File: README.developer

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shogun 0.6.3-1
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CODING CONVENTIONS:

FORMATTING:

- indenting uses stroustrup style with tabsize 4, i.e. for emacs use in your
	~/.emacs

	(add-hook 'c-mode-common-hook
	 (lambda ()
	  (show-paren-mode 1)
	  (setq indent-tabs-mode t)
	  (c-set-style "stroustrup")
	  (setq tab-width 4)))


	for vim in ~/.vimrc

	set cindent         " C style indenting
	set ts=4            " tabstop 
	set sw=4            " shiftwidth

- avoid whitespaces at end of lines and never use them for indentation; only
ever use tabs for indentations

- semicolons and commas ;, should be placed directly after a variable/statement

  x+=1;
  set_cache_size(0);

  for (int i=0; i<10; i++)
      ...

- brackets () and (greater/lower) equal sign ><= should should not contain
  unecessary spaces, e.g:

  int a=1;
  int b=kernel->compute();

  if (a==1)
  {
  }

  exceptions are logical subunits

  if ( (a==1) && (b==1) )
  {
  }


- breaking long lines and strings
	limit yourselves to 80 columns

	for (INT vec=params->start; vec<params->end &&
			!CSignal::cancel_computations(); vec++)
	{
		//foo
	}

	however exceptions are OK if readability is increased (as in function definitions)

- don't put multiple assignments on a single line

- functions look like

	INT* fun(INT* foo)
	{
		return foo;
	}

  and are separated by a newline, e.g:

	INT* fun1(INT* foo1)
	{
		return foo;
	}

	INT* fun2(INT* foo2)
	{
		return foo2;
	}

- same for if () else clauses, while/for loops

	if (foo)
		do_stuff();

	if (foo)
	{
		do_stuff();
		do_more();
	}

MACROS & IFDEFS:

- use macros sparingly
- avoid defining constants using macros (bye bye typechecking), use

const int FOO=5; 

or enums (when defining several realted constants)

instead

- use ifdefs sparingly (really limit yourself to the ones necessary)
  as their extreme usage makes the code completely unreadable. to achieve
  that it may be necessary to wrap a function of (e.g. for
		  pthread_create()/CreateThread()/thread_create() a wrapper function to create a
		  thread and inside of it the ifdefs to do it the solaris/win32/posix way)
- if you need to use ifdefs always comment the corresponding #else / #endif
  in the following way:

#ifdef HAVE_PYTHON
  ...
#else //HAVE_PYTHON
  ...
#endif //HAVE_PYTHON

TYPES:
- types (use only these!):
	CHAR	(8bit char(maybe signed or unsigned))
	BYTE	(8bit unsigned char)
	WORD	(16bit unsigned short)
	UINT	(32bit unsinged int)
	INT		(32bit int)
	LONG	(64bit int)
	DREAL	(double)
	LONGREAL (long double)

	exceptions: file IO / matlab interface

- classes must be (directly or indirectly) derived from CSGObject

- don't use fprintf/printf, but SG_DEBUG/SG_INFO/SG_WARNING/SG_ERROR/SG_PRINT (if in a from
		CSGObject derived object) or the static SG_SDEBUG/... functions elsewise

FUNCTIONS:

- Functions should be short and sweet, and do just one thing.  They should fit
  on one or two screenfuls of text (the ISO/ANSI screen size is 80x24, as we all
  know), and do one thing and do that well.
- Another measure of the function is the number of local variables.  They
  shouldn't exceed 5-10, or you're doing something wrong.  Re-think the
  function, and split it into smaller pieces.  A human brain can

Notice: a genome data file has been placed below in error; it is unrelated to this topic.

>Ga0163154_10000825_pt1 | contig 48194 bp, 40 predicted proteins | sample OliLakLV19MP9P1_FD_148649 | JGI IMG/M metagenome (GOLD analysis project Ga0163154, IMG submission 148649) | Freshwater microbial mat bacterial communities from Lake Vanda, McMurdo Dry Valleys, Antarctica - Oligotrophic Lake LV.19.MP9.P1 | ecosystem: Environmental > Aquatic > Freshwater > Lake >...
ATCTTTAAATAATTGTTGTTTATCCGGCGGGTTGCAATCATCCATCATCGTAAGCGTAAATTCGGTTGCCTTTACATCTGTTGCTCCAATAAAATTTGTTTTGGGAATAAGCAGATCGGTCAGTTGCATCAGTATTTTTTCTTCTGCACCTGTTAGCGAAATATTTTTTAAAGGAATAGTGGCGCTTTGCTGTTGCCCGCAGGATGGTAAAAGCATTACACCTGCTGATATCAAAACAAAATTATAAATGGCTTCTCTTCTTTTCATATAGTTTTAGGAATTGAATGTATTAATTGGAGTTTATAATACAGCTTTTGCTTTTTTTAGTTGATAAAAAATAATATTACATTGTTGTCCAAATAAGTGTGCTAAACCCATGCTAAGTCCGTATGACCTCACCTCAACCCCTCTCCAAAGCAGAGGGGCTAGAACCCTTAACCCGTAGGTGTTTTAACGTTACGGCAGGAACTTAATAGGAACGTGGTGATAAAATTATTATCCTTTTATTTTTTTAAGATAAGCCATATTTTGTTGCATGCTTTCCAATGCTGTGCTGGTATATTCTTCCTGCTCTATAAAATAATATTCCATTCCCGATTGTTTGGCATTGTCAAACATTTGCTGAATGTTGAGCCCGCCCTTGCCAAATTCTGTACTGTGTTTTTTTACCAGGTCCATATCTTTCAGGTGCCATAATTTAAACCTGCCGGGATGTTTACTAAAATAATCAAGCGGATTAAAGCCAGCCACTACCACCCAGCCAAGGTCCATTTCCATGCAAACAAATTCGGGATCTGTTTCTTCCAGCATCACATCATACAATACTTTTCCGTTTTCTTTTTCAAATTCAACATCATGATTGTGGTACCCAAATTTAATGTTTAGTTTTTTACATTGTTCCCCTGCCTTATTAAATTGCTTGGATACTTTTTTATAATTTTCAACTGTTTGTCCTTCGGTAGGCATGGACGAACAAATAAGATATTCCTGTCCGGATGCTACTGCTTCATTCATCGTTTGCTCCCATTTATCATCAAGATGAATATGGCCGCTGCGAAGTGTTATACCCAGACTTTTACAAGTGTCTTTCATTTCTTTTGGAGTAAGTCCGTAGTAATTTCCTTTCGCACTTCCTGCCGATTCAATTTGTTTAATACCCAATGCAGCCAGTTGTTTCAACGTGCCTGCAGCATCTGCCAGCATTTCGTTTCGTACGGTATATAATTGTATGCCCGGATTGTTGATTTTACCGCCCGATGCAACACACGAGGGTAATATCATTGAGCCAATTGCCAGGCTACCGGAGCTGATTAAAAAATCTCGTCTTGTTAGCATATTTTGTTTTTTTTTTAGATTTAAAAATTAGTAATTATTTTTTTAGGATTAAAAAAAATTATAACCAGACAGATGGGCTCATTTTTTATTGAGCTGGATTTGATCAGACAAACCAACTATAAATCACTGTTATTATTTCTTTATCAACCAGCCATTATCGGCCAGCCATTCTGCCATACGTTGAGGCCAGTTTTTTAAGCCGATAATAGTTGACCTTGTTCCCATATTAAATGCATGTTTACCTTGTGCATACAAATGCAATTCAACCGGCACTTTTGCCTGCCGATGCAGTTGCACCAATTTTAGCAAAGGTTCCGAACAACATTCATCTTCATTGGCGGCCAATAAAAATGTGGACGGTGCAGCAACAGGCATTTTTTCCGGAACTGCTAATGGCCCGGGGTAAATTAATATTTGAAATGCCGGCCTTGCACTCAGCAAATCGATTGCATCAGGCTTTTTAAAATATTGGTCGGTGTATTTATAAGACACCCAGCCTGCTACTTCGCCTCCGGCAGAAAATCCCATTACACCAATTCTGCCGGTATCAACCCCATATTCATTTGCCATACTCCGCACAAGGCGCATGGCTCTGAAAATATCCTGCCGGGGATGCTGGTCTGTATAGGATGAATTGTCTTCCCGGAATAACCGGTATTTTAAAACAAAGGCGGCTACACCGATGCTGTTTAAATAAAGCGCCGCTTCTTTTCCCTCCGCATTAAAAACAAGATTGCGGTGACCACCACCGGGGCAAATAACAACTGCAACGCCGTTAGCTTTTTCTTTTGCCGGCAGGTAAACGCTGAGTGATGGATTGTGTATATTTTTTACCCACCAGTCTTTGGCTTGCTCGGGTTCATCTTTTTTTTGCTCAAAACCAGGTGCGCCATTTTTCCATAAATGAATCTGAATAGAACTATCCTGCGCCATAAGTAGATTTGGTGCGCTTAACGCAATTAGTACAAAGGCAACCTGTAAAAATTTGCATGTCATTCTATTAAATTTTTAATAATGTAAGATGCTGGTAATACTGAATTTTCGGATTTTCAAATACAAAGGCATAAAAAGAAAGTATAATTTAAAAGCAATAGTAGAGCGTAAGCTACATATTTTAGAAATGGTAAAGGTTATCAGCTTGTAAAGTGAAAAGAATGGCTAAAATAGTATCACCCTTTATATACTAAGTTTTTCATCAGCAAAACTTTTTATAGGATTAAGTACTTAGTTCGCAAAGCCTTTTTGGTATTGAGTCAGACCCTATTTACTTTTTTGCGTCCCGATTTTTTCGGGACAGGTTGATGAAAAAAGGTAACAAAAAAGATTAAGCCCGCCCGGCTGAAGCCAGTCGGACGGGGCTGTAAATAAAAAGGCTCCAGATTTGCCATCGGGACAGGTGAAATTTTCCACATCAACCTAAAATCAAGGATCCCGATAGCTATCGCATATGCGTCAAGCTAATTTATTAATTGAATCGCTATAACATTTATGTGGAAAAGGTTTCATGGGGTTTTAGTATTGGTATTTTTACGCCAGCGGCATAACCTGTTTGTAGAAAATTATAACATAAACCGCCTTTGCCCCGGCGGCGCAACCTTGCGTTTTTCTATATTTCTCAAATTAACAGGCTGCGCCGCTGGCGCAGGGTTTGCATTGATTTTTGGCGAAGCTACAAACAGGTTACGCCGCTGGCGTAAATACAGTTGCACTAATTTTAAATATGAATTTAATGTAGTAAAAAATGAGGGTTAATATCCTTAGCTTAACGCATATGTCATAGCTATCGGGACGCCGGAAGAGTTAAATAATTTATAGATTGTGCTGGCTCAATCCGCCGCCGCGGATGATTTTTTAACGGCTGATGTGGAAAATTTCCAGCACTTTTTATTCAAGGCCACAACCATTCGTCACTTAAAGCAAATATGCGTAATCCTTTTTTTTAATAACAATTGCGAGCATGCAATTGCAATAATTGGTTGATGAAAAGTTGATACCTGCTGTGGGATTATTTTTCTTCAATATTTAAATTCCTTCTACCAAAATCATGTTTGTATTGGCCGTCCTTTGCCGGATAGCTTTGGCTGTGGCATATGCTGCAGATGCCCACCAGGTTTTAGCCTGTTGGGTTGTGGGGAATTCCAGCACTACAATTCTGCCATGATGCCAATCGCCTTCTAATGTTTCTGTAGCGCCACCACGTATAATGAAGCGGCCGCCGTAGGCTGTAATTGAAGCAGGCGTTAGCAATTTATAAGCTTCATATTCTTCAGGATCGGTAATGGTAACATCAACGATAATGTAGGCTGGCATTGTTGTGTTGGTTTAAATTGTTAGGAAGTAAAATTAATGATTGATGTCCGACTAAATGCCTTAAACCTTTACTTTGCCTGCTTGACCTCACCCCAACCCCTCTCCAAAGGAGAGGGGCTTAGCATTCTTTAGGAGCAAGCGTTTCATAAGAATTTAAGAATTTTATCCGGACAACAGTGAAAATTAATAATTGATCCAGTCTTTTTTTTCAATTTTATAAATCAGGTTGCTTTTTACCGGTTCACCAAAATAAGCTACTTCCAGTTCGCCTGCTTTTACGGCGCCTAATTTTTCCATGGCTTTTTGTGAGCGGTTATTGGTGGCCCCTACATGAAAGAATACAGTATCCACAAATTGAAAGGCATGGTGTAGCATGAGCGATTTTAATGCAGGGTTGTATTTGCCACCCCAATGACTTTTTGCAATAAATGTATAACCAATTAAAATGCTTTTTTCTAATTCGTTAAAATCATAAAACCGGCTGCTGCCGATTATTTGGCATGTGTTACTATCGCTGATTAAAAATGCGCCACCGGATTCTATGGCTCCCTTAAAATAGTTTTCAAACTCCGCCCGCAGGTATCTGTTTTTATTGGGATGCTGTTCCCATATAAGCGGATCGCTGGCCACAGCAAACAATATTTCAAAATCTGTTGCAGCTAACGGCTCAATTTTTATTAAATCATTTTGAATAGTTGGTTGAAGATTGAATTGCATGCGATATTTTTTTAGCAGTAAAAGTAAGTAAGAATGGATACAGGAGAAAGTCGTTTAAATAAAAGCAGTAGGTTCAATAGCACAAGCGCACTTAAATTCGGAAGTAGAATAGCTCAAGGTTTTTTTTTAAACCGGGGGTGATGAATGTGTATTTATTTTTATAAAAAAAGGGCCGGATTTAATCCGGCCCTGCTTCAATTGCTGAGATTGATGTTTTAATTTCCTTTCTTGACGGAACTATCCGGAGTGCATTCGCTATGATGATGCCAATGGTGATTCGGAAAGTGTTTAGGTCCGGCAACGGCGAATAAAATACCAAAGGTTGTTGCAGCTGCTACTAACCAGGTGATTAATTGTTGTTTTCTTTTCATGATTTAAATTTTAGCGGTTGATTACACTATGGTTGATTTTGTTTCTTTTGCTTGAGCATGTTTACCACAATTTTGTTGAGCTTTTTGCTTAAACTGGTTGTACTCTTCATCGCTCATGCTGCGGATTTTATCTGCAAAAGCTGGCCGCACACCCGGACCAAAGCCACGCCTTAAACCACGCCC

generally easily keep track of about 7 different things, anything more
  and it gets confused.  You know you're brilliant, but maybe you'd like
  to understand what you did 2 weeks from now.
 
GETTING / SETTING OBJECTS

If a class stores a pointer to an object it should call SG_REF(obj) to
increase the objects reference count and SG_UNREF(obj) on class desctruction (which will
decrease the objects reference count and call the objects destructor if ref_count()==0.
Note that the caller (from within C++) of any get_* function returning an object should
also call SG_UNREF(obj) when done with the object. This makes the swig wrapped interfaces
automagically take care of object destruction.

If a class function returns a new object this has to be stated in the corresponding swig
.i file for cleanup to work, e.g. if classify() returns a new CLabels then the .i file
should contain %newobject CClassifier::classify();
 
NAMING CONVENTIONS:

- naming variables:
	- in classes are member variables are named like m_feature_vector (to avoid
			shadowing and the often hard to find bugs shadowing causes)
	- parameters (in functions) shall be named e.g. feature_vector
	- don't use meaningless variable names, it is however fine to use short names 
	like i,j,k etc in loops
	- class names start with 'C', each syllable/subword starts with a capital letter,
	 e.g. CStringFeatures

- constants/defined objects are UPPERCASE, i.e. REALVALUED

- function are named like get_feature_vector() and should be limited to as few arguments as
possible (no monster functions with > 5 arguments please)

- objects which can deal with features of type DREAL and class SIMPLE don't need
to contain Real/Simple in class name

-others are required to clarify class/type they can handle, e.g.
CSparseByteLinearKernel, CSparseGaussianKernel


-variable and function names are all lowercase (except for class Con/Destructors)
syllables/subwords are separated by '_', e.g. compute_kernel_value(), my_local_variable

-class member variables all start with m_, e.g. m_member (this is to avoid shadowing)

- features
	-featureclass Simple/Sparse
		-featuretype Real/Byte/...
- preprocessors
	-featureclass Simple/Sparse
		-featuretype Real/Byte/...
- kernel
	-featureclass Simple/Sparse
		-featuretype Real/Byte/...
			-kerneltype Linear/Gaussian/...

VERSIONING SCHEME:

- an automagic version will be created from the date of the last svn update.
if that is not enough make releases:

e.g.: svn cp trunk releases/shogun_0.1.0